The Nineteenth Century

In the nineteenth century the Clancarty family were at the top of the wheel in wealth and influence. Richard of Union fame became successively Commissioner for the affairs of India, Post master General, Master of the Mint and President of the Board of Trade, Ambassador of the Hague (1813-23) and a Plenepotentiary to the Congress of Vienna in 1814. The town of Ballinasloe was growing fast and improving. His estates were well managed and grants were given for improvements. The population was on the increase. Unfortunately the census of 1831 does not survive except in summary, but the baptismal register of St. Michael's goes back to 1820, while the register in St. John's also survives through the lucky fact htat it was not transferred to the public record office where many of the Protestant registers of Ireland were destroyed in the explosion of 1922.

In 1659Ballinasloe contained thirty six persons, while the two parishes might have a population of 200 or 300. Wakefield in his survey of 1812 gives a return from the parish priest of Ballinasloe who had been keeping a register since 1791. The Catholic births in that year were 95 but in 1810 they were 126. In 1791 the number of Catholic houses were 313 and in 1811 they were 401 and each house had an average of at least six persons, which would give the population figures as 1878 in 1791 and 2406 in 1811. Wakefield says that the Protestant population seemed to be stationery and it is probable that it was very small as they had only a small room for service which is stated in the life of Archbishop Trench to have been too small for him to preach in. The old Church in Creagh was in Protestant use at least up to 1780, but must have fallen into ruin. However a large edifice with a Doric portico and obelisk-like spire was built on Knock-a-doon, now Church-hill somewhere about the beginning of the nineteenth century, which in turn gave place to the present Gothic church of St. John, which was burned, rebuilt and enlarged towards the end of the century.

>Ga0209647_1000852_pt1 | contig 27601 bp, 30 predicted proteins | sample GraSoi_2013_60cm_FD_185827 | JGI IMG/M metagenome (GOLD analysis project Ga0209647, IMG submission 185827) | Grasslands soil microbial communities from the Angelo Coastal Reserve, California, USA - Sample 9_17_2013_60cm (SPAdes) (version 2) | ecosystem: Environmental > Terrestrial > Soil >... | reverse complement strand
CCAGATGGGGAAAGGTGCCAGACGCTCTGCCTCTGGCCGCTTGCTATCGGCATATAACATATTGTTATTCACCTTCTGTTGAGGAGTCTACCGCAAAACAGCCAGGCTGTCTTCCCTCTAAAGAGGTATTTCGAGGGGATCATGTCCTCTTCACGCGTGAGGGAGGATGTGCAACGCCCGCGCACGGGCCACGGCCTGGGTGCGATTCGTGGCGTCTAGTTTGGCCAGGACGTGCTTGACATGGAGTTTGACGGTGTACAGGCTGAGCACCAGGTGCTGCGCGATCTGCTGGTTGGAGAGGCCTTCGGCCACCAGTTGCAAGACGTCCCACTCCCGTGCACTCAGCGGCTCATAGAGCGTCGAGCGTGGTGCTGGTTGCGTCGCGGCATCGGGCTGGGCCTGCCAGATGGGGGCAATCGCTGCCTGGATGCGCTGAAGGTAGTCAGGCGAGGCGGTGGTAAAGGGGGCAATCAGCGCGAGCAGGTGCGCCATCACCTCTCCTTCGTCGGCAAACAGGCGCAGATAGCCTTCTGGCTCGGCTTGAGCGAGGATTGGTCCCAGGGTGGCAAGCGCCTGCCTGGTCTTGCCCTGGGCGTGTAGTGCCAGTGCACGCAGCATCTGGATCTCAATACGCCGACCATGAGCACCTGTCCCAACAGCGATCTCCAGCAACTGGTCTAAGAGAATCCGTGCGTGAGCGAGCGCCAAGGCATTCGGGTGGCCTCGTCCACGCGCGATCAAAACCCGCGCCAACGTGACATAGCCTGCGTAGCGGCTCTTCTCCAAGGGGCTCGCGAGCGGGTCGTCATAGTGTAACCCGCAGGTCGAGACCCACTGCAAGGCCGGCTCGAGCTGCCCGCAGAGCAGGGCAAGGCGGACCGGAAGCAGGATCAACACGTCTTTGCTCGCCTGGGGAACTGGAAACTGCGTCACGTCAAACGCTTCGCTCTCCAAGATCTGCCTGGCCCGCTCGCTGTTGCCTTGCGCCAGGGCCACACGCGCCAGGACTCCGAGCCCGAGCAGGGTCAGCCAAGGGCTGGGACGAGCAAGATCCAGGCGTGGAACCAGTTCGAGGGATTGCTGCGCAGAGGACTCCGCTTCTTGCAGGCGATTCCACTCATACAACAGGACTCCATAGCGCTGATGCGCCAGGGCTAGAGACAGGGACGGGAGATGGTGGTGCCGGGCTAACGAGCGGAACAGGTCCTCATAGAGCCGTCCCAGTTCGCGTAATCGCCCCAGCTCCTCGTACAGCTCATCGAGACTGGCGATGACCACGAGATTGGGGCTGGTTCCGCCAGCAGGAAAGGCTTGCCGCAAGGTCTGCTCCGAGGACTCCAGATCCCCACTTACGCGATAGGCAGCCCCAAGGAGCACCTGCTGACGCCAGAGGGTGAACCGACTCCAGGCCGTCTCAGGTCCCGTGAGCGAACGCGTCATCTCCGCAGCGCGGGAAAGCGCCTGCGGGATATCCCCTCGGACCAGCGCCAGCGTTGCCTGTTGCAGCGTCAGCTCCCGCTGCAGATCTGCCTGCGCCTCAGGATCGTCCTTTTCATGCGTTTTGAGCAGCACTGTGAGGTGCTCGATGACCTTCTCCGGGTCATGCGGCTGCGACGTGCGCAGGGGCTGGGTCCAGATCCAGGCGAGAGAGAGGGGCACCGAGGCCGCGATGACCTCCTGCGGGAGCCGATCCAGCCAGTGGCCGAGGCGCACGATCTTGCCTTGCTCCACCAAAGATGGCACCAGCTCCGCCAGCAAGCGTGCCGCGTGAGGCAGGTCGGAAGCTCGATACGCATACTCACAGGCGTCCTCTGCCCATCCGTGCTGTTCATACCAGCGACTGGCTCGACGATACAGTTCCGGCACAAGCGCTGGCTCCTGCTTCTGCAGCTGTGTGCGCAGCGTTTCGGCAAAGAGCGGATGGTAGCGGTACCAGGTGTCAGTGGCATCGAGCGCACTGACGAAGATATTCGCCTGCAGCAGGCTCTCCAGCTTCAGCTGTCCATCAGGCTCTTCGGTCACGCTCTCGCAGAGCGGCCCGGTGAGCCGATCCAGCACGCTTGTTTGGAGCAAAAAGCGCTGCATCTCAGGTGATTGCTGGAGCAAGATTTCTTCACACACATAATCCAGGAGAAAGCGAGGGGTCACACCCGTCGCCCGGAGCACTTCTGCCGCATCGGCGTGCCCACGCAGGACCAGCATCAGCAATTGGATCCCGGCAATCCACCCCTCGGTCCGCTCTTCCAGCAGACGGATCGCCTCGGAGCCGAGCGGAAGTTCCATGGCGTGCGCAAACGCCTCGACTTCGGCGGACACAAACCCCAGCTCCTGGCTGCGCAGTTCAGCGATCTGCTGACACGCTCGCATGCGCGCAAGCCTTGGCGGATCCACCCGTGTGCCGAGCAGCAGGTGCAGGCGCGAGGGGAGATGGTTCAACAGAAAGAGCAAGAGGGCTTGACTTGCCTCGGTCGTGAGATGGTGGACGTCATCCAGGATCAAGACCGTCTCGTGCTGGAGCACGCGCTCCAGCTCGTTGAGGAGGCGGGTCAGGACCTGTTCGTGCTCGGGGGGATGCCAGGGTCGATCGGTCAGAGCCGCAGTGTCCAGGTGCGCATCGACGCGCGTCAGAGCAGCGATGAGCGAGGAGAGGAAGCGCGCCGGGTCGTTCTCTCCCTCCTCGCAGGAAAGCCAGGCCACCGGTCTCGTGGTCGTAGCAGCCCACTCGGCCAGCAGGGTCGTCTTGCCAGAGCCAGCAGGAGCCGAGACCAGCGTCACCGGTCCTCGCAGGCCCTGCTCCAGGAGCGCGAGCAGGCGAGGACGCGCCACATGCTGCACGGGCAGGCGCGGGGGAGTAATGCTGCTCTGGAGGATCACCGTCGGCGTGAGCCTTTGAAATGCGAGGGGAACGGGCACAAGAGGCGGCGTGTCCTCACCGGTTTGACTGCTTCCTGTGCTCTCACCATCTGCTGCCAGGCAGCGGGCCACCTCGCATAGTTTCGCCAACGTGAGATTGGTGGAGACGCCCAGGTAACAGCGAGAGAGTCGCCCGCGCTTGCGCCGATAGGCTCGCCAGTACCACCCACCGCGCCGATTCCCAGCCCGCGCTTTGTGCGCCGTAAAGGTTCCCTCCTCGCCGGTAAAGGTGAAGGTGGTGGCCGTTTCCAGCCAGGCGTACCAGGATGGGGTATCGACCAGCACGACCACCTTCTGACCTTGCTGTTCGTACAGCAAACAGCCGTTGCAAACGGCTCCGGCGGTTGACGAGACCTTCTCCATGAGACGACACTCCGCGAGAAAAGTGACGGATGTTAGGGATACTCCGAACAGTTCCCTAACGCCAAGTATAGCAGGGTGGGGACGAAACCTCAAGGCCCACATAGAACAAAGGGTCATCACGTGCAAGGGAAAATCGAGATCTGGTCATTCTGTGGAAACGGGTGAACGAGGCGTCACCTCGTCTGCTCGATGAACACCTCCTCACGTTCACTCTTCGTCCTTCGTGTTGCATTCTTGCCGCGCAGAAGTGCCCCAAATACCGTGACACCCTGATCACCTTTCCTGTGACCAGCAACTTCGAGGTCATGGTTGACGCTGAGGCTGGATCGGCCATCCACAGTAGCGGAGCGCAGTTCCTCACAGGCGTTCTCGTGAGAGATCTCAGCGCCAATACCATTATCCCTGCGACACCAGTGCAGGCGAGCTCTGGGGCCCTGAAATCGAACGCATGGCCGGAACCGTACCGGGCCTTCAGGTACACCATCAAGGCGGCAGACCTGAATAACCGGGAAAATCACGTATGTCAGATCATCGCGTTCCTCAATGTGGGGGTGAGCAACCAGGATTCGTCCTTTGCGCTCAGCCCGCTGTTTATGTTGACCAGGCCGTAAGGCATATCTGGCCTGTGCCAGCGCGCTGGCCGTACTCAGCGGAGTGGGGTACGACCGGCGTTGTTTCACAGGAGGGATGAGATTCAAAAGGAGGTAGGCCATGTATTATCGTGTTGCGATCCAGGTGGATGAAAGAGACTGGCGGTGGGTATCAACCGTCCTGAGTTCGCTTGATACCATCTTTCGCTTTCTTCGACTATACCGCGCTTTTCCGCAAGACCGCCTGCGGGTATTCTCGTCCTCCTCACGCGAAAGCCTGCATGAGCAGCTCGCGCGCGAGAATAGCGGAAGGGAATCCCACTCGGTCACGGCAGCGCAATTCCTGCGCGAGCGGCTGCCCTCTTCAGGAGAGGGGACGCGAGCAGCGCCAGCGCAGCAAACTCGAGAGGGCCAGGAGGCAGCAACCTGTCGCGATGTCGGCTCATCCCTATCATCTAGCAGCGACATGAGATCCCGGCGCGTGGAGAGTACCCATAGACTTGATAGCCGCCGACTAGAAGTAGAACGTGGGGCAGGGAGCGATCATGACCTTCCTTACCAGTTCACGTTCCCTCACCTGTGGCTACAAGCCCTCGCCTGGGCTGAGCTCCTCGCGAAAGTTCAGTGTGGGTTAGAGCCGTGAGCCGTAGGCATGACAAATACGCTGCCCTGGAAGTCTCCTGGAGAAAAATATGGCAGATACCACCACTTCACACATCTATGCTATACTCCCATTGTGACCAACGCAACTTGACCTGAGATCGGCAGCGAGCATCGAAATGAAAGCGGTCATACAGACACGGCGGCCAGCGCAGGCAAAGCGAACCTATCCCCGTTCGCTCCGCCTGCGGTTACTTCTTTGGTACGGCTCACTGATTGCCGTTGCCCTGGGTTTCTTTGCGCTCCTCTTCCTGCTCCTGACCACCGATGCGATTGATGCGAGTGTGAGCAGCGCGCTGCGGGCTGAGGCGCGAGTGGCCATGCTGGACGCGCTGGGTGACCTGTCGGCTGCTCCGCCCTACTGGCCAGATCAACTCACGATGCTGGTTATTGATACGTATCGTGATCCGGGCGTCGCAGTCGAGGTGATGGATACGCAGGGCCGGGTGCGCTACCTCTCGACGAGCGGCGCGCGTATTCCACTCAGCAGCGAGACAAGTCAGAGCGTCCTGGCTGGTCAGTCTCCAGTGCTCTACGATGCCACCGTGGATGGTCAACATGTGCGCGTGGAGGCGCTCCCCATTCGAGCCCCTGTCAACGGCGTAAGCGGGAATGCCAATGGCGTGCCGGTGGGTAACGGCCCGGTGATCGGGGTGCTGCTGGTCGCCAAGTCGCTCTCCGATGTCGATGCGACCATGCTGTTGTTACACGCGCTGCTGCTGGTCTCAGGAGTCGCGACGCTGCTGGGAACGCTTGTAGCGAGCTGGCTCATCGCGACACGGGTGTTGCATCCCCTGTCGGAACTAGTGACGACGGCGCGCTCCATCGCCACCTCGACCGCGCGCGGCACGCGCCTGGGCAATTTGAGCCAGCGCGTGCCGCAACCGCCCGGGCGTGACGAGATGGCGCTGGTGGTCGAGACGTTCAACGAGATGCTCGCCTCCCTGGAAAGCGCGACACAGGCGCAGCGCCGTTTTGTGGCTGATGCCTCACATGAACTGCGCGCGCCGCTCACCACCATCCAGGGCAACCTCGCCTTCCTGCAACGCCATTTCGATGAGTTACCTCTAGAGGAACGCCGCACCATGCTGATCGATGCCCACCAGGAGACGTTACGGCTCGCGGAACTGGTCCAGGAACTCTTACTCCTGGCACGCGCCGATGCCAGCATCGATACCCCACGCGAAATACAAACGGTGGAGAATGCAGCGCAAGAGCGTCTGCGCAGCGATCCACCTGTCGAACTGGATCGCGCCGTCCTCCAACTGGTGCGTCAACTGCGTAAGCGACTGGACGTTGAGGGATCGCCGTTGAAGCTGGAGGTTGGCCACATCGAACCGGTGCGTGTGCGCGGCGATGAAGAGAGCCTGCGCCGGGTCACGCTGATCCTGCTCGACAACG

In 1824 the population was 2843. By 1831 the town contained 4615 inhabitants. There were 632 houses of which 265 were built in the preceeding ten years. Thus the population almost doubled itself in forty years. Brackernagh was built in the seventeen-nineties. It was a long line of thatched houses most of which have since been replaced.

The Ballinasloe Horticultural Society for the Province of Connaught was founded in 1833 under the patronage of Lord Clancarty and held three public shows of fruit, vegetables and flowers in the year. A market house was in existence before 1824 built by the earl and about 1846 the great agricultural hall now known as the town hall was also built by him.

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